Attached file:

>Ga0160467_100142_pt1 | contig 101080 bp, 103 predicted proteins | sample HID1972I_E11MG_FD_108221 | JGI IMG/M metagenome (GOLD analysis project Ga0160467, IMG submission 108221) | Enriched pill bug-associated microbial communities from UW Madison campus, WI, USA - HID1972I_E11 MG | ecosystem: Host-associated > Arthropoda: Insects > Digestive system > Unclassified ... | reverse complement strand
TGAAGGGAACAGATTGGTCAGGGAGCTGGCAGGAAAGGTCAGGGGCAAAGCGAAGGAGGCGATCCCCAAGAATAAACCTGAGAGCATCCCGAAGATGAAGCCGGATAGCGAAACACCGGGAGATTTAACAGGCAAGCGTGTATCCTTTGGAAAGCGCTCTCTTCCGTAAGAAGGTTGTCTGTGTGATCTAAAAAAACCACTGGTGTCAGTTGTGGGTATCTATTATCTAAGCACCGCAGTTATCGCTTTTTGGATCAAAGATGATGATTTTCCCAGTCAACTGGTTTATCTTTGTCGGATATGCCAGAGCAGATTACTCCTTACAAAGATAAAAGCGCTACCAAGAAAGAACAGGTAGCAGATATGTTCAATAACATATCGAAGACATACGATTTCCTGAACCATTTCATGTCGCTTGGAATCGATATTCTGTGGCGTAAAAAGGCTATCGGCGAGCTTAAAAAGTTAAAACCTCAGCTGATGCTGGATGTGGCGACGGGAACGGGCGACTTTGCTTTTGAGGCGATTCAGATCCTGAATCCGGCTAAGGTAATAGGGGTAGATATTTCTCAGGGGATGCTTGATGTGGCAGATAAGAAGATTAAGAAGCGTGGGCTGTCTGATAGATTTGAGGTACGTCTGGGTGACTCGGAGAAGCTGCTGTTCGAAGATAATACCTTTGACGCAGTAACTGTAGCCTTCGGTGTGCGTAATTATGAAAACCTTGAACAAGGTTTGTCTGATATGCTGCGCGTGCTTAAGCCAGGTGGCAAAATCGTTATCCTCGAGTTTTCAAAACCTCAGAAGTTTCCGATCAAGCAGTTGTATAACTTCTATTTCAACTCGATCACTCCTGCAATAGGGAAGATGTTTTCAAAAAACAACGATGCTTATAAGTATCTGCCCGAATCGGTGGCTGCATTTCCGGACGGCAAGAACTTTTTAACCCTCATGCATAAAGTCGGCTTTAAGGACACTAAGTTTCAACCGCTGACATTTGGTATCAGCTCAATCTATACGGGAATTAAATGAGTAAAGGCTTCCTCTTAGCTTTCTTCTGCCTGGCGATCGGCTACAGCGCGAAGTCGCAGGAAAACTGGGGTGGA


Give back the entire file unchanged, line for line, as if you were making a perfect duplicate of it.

>Ga0160467_100142_pt1 | contig 101080 bp, 103 predicted proteins | sample HID1972I_E11MG_FD_108221 | JGI IMG/M metagenome (GOLD analysis project Ga0160467, IMG submission 108221) | Enriched pill bug-associated microbial communities from UW Madison campus, WI, USA - HID1972I_E11 MG | ecosystem: Host-associated > Arthropoda: Insects > Digestive system > Unclassified ... | reverse complement strand
TGAAGGGAACAGATTGGTCAGGGAGCTGGCAGGAAAGGTCAGGGGCAAAGCGAAGGAGGCGATCCCCAAGAATAAACCTGAGAGCATCCCGAAGATGAAGCCGGATAGCGAAACACCGGGAGATTTAACAGGCAAGCGTGTATCCTTTGGAAAGCGCTCTCTTCCGTAAGAAGGTTGTCTGTGTGATCTAAAAAAACCACTGGTGTCAGTTGTGGGTATCTATTATCTAAGCACCGCAGTTATCGCTTTTTGGATCAAAGATGATGATTTTCCCAGTCAACTGGTTTATCTTTGTCGGATATGCCAGAGCAGATTACTCCTTACAAAGATAAAAGCGCTACCAAGAAAGAACAGGTAGCAGATATGTTCAATAACATATCGAAGACATACGATTTCCTGAACCATTTCATGTCGCTTGGAATCGATATTCTGTGGCGTAAAAAGGCTATCGGCGAGCTTAAAAAGTTAAAACCTCAGCTGATGCTGGATGTGGCGACGGGAACGGGCGACTTTGCTTTTGAGGCGATTCAGATCCTGAATCCGGCTAAGGTAATAGGGGTAGATATTTCTCAGGGGATGCTTGATGTGGCAGATAAGAAGATTAAGAAGCGTGGGCTGTCTGATAGATTTGAGGTACGTCTGGGTGACTCGGAGAAGCTGCTGTTCGAAGATAATACCTTTGACGCAGTAACTGTAGCCTTCGGTGTGCGTAATTATGAAAACCTTGAACAAGGTTTGTCTGATATGCTGCGCGTGCTTAAGCCAGGTGGCAAAATCGTTATCCTCGAGTTTTCAAAACCTCAGAAGTTTCCGATCAAGCAGTTGTATAACTTCTATTTCAACTCGATCACTCCTGCAATAGGGAAGATGTTTTCAAAAAACAACGATGCTTATAAGTATCTGCCCGAATCGGTGGCTGCATTTCCGGACGGCAAGAACTTTTTAACCCTCATGCATAAAGTCGGCTTTAAGGACACTAAGTTTCAACCGCTGACATTTGGTATCAGCTCAATCTATACGGGAATTAAATGAGTAAAGGCTTCCTCTTAGCTTTCTTCTGCCTGGCGATCGGCTACAGCGCGAAGTCGCAGGAAAACTGGGGTGGA